Where do endotoxins come from? Endotoxins are the lipopolysaccharide of the GN bacteria. They are produced & carried in one animal, they are released when the bacteria begins to die and are then excreted into the environment via urine or feces for the next animal to pick up.
What type of Blood Agar hemolysis is an incomplete breakdown (lysis) of RBCs (greenish brown zone around colony)? Alpha
What type of Blood Agar hemolysis is a complete breakdown(lysis) of RBCs (clearing around a colony of bacteria? Beta
What type of Blood Agar hemolysis has no breakdown (hemolysis) of RBCs (no color change)? Gamma
S.equi Streptococcus equi "Strangles" (GPC/Alpha hemolytic)
S.canis Steptococcus canis (GPC/Beta hemolytic)
S.pyogenes Streptococcus pyogenes (GPC/Beta hemolytic)
S.aureus Staphylococcus aureus (GPC /Beta hemolytic)
B. Anthracis Bacillus anthracis (GPR/Gamma hemolytic)
What are 2 ways we can remove oxygen from an incubator? Special Gas Pack Pouch or A jar with a candle works just fine too
What are the steps for proper incubation of media plates? Set incubator to 37*C Incubate plates upside down to avoid condensation Label with Date of streaking, patient ID, and specimen type Incubate 24-48 hrs If anaerobe is suspected remove O2 from incubator
What is the ideal temperature for bacterial growth? 37*C
What bacteria is detected via acid-fast staining? Mycobacterium
What color are acid-fast bacteria? hot pink or fuschia
What color are nonacid-fast bacteria? light blue
C. tetani Clostridium tetani “Tetnus” (GPR/Beta hemolytic)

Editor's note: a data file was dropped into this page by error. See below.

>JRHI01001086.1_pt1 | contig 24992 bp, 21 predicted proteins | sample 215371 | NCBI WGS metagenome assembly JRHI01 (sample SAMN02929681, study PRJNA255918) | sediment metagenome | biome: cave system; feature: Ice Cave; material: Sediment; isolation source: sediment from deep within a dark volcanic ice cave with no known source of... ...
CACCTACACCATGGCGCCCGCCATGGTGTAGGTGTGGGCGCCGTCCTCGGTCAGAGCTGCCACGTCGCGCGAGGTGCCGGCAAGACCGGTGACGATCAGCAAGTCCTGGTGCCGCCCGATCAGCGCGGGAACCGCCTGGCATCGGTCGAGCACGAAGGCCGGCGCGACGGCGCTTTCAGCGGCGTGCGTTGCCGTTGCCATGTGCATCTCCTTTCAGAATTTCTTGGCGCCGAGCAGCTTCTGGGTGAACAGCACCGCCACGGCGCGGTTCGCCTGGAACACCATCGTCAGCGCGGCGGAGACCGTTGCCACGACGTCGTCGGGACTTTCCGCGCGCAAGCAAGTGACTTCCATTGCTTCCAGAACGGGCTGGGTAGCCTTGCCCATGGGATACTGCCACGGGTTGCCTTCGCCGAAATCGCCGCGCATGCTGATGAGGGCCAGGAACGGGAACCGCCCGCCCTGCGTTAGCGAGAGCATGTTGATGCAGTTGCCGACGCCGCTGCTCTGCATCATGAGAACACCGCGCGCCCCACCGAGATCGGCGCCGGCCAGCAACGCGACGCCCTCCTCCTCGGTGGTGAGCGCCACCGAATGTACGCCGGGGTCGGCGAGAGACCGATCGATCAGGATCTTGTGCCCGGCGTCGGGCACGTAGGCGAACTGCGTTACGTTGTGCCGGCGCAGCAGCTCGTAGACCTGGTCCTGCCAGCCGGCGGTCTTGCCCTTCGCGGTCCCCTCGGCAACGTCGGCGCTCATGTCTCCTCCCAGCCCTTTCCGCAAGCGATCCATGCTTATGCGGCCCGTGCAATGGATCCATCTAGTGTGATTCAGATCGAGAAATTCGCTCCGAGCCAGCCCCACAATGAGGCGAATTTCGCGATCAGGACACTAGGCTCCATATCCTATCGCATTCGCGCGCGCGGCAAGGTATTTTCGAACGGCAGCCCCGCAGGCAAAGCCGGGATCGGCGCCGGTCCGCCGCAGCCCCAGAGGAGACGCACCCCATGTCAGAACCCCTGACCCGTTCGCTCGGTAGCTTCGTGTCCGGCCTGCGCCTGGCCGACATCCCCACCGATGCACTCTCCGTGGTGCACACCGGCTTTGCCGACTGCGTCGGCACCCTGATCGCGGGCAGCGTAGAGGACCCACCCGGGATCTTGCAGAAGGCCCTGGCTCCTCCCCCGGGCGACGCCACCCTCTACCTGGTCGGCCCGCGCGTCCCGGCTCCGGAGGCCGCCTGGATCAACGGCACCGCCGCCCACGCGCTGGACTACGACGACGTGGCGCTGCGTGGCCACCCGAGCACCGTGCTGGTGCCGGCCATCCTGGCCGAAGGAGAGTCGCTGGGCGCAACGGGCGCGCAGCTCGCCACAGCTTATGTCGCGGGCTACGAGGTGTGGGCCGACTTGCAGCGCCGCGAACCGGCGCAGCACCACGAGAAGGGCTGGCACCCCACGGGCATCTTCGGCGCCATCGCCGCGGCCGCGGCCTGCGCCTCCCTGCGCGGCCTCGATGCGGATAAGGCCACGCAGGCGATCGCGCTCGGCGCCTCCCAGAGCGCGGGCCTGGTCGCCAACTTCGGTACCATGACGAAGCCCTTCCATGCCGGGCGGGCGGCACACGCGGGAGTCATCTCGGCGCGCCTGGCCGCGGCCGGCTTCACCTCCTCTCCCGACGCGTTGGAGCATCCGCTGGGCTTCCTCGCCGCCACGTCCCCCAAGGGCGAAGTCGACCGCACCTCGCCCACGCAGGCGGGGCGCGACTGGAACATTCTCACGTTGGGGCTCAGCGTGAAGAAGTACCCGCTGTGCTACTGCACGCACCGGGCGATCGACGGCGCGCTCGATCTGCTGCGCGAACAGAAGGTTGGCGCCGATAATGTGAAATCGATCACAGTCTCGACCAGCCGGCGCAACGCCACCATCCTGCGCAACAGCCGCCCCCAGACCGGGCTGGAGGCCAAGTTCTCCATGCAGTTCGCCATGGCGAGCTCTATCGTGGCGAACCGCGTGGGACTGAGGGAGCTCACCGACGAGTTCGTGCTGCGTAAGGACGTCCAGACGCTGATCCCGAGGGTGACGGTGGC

E. coli Escherichia coli (GNR)
Shigella spp. Shigella species “Shigellosis” (EGNR)
Brucella spp. Brucella species “Bangs disease” (GNR/oxidase positive)
B. bronchiseptica Bordetella bronchiseptica “Kennel Cough” (GNR/oxidase positive)
Pasturella spp. Pasturella species
Leptospira spp. Leptospira species “Leptospirosis” (E. Spirochetes)
B. burgdoferi Borrelia burgdorferi “Lyme disease” (E. Spirochetes)
Chlamydia psittaci “Psittacosis” (Rickettsial)
Mycoplasma haemofelis (Previously hemobart) “Feline Infectious Anemia” (Ricketsial)
How are bacterium classified? By their requirement for oxygen, their shape and arrangement
Define Virulent: An increased ability to produce disease.
What type of bacterium stains pink? Gram Negative Bacterium
What type of bacterium stains purple? Gram Positive Bacterium
What is the most common basic nutrient media? Trypticase Soy Agar (TSA)
What are 2 ways we can remove oxygen from an incubator? Special Gas Pack Pouch or A jar with a candle works just fine too
What is the Mueller hinton diffusion method? It is a direct antibiotic sensitivity test where split plates are common.
What is the Kirby Bauer Agar Diffusion method? An antibiotic sensitivity test
What is the most common antibiotic sensitivity test? Kirby Bauer Agar Diffusion method
What does the catalase test differentiate between? Staph and strep. Staph will be positive and bubble while strep will not.
What does the Coagulase test differentiate between? The different types of catalase positive bacterium.
What do the Indole and Oxidase tests tell us? If Indole or oxidase are present and help us to differentiate between bacterium such as e. coli and pseudomonas
What type of media is Blood Agar? Enriched Media
What type of blood is in a blood agar? Sheep’s
How much sheep’s blood does a blood agar include? 5%
How does the Eosin Methylene Blue media work? It selects for gram negative and inhibits gram positive. It differentiates between enteric bacterium. E. coli will ferment while Salmonella and Shigella do not which allows for differentiating between them.
How does the Hektoan Enteric Agar work? Selects for gram neg pathogens and then differentiates between sugar fermenters Salmonella colonies will be black because they don't ferment sugar and Shigella will be green (the agar will also be green), E. coli turns bright yellow/orange
How does the MacConkey Agar work? It selects for GN bacterium and contains salt that inhibit GP bacteria. Indicator turns agar (normally milky/clear) pink and milky during lactose fermentation.
How does Phenyl Ethyl Agar (PEA) work? It selects for gram positive by inhibiting gram negative bacteria.
Created by: Adeprey4311